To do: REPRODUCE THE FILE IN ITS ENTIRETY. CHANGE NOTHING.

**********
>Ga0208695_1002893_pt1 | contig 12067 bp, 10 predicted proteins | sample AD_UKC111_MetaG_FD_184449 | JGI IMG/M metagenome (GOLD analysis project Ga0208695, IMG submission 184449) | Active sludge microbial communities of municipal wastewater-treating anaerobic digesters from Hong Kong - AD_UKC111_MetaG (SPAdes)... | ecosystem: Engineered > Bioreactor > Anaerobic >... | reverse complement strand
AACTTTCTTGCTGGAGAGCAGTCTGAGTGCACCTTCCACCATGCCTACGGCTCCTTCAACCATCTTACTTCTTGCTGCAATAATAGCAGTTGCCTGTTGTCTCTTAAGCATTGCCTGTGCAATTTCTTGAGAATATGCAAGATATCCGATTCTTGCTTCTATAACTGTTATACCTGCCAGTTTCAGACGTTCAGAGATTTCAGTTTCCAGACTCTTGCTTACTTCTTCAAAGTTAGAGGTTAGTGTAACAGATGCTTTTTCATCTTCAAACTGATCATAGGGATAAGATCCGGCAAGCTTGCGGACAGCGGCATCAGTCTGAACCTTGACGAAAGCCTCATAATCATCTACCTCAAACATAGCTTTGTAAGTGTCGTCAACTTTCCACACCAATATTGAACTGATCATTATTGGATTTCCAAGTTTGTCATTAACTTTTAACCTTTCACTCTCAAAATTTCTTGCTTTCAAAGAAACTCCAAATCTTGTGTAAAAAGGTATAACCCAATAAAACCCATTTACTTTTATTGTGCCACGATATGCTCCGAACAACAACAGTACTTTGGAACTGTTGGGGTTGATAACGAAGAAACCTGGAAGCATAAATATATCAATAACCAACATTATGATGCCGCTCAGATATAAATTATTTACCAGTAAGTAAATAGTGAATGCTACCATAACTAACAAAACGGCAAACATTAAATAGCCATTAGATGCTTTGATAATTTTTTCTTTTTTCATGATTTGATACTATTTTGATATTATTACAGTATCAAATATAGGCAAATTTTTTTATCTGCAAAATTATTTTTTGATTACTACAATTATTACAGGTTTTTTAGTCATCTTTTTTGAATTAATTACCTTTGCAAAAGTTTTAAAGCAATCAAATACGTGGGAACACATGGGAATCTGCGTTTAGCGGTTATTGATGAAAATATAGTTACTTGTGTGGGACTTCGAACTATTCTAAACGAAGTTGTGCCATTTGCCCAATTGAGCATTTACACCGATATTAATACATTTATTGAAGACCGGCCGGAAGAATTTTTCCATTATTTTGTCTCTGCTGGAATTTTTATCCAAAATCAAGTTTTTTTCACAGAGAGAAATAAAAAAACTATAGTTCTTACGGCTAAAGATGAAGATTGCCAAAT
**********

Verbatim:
>Ga0208695_1002893_pt1 | contig 12067 bp, 10 predicted proteins | sample AD_UKC111_MetaG_FD_184449 | JGI IMG/M metagenome (GOLD analysis project Ga0208695, IMG submission 184449) | Active sludge microbial communities of municipal wastewater-treating anaerobic digesters from Hong Kong - AD_UKC111_MetaG (SPAdes)... | ecosystem: Engineered > Bioreactor > Anaerobic >... | reverse complement strand
AACTTTCTTGCTGGAGAGCAGTCTGAGTGCACCTTCCACCATGCCTACGGCTCCTTCAACCATCTTACTTCTTGCTGCAATAATAGCAGTTGCCTGTTGTCTCTTAAGCATTGCCTGTGCAATTTCTTGAGAATATGCAAGATATCCGATTCTTGCTTCTATAACTGTTATACCTGCCAGTTTCAGACGTTCAGAGATTTCAGTTTCCAGACTCTTGCTTACTTCTTCAAAGTTAGAGGTTAGTGTAACAGATGCTTTTTCATCTTCAAACTGATCATAGGGATAAGATCCGGCAAGCTTGCGGACAGCGGCATCAGTCTGAACCTTGACGAAAGCCTCATAATCATCTACCTCAAACATAGCTTTGTAAGTGTCGTCAACTTTCCACACCAATATTGAACTGATCATTATTGGATTTCCAAGTTTGTCATTAACTTTTAACCTTTCACTCTCAAAATTTCTTGCTTTCAAAGAAACTCCAAATCTTGTGTAAAAAGGTATAACCCAATAAAACCCATTTACTTTTATTGTGCCACGATATGCTCCGAACAACAACAGTACTTTGGAACTGTTGGGGTTGATAACGAAGAAACCTGGAAGCATAAATATATCAATAACCAACATTATGATGCCGCTCAGATATAAATTATTTACCAGTAAGTAAATAGTGAATGCTACCATAACTAACAAAACGGCAAACATTAAATAGCCATTAGATGCTTTGATAATTTTTTCTTTTTTCATGATTTGATACTATTTTGATATTATTACAGTATCAAATATAGGCAAATTTTTTTATCTGCAAAATTATTTTTTGATTACTACAATTATTACAGGTTTTTTAGTCATCTTTTTTGAATTAATTACCTTTGCAAAAGTTTTAAAGCAATCAAATACGTGGGAACACATGGGAATCTGCGTTTAGCGGTTATTGATGAAAATATAGTTACTTGTGTGGGACTTCGAACTATTCTAAACGAAGTTGTGCCATTTGCCCAATTGAGCATTTACACCGATATTAATACATTTATTGAAGACCGGCCGGAAGAATTTTTCCATTATTTTGTCTCTGCTGGAATTTTTATCCAAAATCAAGTTTTTTTCACAGAGAGAAATAAAAAAACTATAGTTCTTACGGCTAAAGATGAAGATTGCCAAAT